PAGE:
},
    "ind":{
        "color": "blue",
        "size": 35,
    },
}

subgraph = kglab.SubgraphTensor(kg)
pyvis_graph = subgraph.build_pyvis_graph(notebook=True, style=VIS_STYLE)

pyvis_graph.force_atlas_2based()
pyvis_graph.show("tmp.fig01.html")

png

Given the defaults for this kind of visualization, there's likely a dense center mass of orange (recipes) at the center, with a close cluster of common ingredients (dark blue), surrounded by less common ingredients and cooking times (light blue).

Performance analysis of serialization methods

Let's serialize this recipe KG constructed from the CSV dataset to a local TTL file, while measuring the time and disk space required:

import time

write_times = []

t0 = time.time()
kg.save_rdf("tmp.ttl")
write_times.append(round((time.time() - t0) * 1000.0, 2))

Let's also serialize the KG into the other formats that we've been using, to compare relative sizes for a medium size KG:

t0 = time.time()
kg.save_rdf("tmp.xml", format="xml")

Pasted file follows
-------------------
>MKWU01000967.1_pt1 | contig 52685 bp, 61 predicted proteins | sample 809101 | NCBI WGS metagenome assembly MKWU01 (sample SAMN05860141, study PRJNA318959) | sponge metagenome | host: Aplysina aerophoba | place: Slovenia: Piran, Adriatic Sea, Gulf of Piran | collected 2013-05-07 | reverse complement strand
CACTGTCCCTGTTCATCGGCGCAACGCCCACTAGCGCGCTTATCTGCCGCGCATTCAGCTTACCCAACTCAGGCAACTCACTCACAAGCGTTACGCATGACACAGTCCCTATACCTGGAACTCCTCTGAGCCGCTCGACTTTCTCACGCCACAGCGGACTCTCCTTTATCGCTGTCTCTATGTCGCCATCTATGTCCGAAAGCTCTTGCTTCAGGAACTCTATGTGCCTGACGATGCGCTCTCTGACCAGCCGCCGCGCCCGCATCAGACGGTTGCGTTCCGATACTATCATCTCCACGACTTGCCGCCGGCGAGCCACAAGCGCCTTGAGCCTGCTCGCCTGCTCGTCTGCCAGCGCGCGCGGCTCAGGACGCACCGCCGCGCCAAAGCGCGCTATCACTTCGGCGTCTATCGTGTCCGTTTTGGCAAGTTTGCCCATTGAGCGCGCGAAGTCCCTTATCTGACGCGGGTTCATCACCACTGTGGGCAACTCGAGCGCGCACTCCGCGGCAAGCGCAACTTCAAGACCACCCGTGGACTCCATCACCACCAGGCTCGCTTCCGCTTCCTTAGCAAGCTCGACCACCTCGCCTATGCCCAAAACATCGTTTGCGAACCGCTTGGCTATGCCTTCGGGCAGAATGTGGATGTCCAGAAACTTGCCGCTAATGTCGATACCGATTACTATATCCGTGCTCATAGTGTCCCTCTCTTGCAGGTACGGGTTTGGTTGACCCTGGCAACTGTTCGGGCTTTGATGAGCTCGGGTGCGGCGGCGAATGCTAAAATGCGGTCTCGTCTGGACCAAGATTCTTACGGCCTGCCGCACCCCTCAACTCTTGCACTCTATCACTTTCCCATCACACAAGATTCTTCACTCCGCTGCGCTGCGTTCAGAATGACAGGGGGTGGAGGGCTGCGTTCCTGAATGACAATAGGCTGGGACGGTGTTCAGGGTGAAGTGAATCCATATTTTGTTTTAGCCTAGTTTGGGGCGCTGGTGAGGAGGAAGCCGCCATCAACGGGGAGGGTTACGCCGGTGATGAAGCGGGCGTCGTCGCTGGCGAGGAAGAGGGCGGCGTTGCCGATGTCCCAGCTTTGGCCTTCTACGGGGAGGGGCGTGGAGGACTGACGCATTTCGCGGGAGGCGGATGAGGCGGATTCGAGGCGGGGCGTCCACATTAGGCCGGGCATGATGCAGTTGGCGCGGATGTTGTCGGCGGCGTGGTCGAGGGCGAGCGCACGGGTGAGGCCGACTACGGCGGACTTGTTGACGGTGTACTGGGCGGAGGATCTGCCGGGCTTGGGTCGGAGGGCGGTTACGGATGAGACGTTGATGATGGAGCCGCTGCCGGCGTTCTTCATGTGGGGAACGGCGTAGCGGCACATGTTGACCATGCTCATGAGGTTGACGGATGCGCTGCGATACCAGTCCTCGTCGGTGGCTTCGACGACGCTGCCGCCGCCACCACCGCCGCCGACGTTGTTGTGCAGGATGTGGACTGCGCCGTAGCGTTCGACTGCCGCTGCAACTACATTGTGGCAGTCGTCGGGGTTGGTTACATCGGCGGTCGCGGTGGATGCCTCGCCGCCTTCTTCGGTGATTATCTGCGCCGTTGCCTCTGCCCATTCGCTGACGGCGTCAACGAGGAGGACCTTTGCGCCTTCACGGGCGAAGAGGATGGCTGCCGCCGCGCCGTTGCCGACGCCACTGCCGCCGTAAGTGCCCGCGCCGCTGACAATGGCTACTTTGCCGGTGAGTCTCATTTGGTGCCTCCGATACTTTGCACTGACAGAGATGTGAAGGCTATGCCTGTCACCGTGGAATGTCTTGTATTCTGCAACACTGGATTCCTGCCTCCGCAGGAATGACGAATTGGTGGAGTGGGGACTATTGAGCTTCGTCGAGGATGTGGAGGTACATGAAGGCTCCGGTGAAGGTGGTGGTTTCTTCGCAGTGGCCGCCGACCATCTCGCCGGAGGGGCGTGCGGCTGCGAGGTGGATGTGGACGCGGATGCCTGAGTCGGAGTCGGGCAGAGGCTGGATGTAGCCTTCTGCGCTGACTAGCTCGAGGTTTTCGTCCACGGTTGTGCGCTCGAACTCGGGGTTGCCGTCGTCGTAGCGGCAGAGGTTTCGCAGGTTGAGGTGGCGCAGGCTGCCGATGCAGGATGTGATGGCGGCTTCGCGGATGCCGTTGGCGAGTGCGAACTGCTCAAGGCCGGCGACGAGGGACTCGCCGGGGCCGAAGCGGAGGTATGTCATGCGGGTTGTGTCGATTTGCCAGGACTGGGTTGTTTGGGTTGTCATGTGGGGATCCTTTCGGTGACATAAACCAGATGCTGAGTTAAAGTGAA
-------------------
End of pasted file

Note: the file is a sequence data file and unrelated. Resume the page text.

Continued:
write_times.append(round((time.time() - t0) * 1000.0, 2))

t0 = time.time()
kg.save_jsonld("tmp.jsonld")
write_times.append(round((time.time() - t0) * 1000.0, 2))

t0 = time.time()
kg.save_parquet("tmp.parquet")
write_times.append(round((time.time() - t0) * 1000.0, 2))
import pandas as pd
import os

file_paths = ["tmp.ttl", "tmp.xml", "tmp.jsonld", "tmp.parquet"]
file_sizes = [os.path.getsize(file_path) for file_path in file_paths]

df = pd.DataFrame({"file_path": file_paths, "file_size": file_sizes, "write_time": write_times})
df["ms_per_byte"] = df["write_time"] / df["file_size"]
df
file_path file_size write_time ms_per_byte
0 tmp.ttl 56780 239.19 0.004213
1 tmp.xml 159397 78.95 0.000495
2 tmp.jsonld 131850 112.60 0.000854
3 tmp.parquet 14545 106.94 0.007352

Notice the relative sizes and times? Parquet provides for compression in a way that works well with RDF. The same KG stored as a Parquet file is ~10% the size of the same KG stored as JSON-LD. Also the XML version is quite large.

Looking at the write times, Parquet is relatively fast (after its first invocation) and its reads are faster. The eponymous Turtle format is human-readable although relatively slow. XML is fast to write, but much larger on disk and difficult to read. JSON-LD is interesting in that any JSON library can read and use these files, without needing semantic technologies, per se; however, it's also large on disk.


Exercises

Exercise 1:

Select another ingredient in the http://purl.org/heals/ingredient/ vocabulary that is not in the common_ingredient dictionary, for which you can find at least one simple recipe within https://food.com/ searches. Then add this recipe into the KG.


Last update: 2021-04-10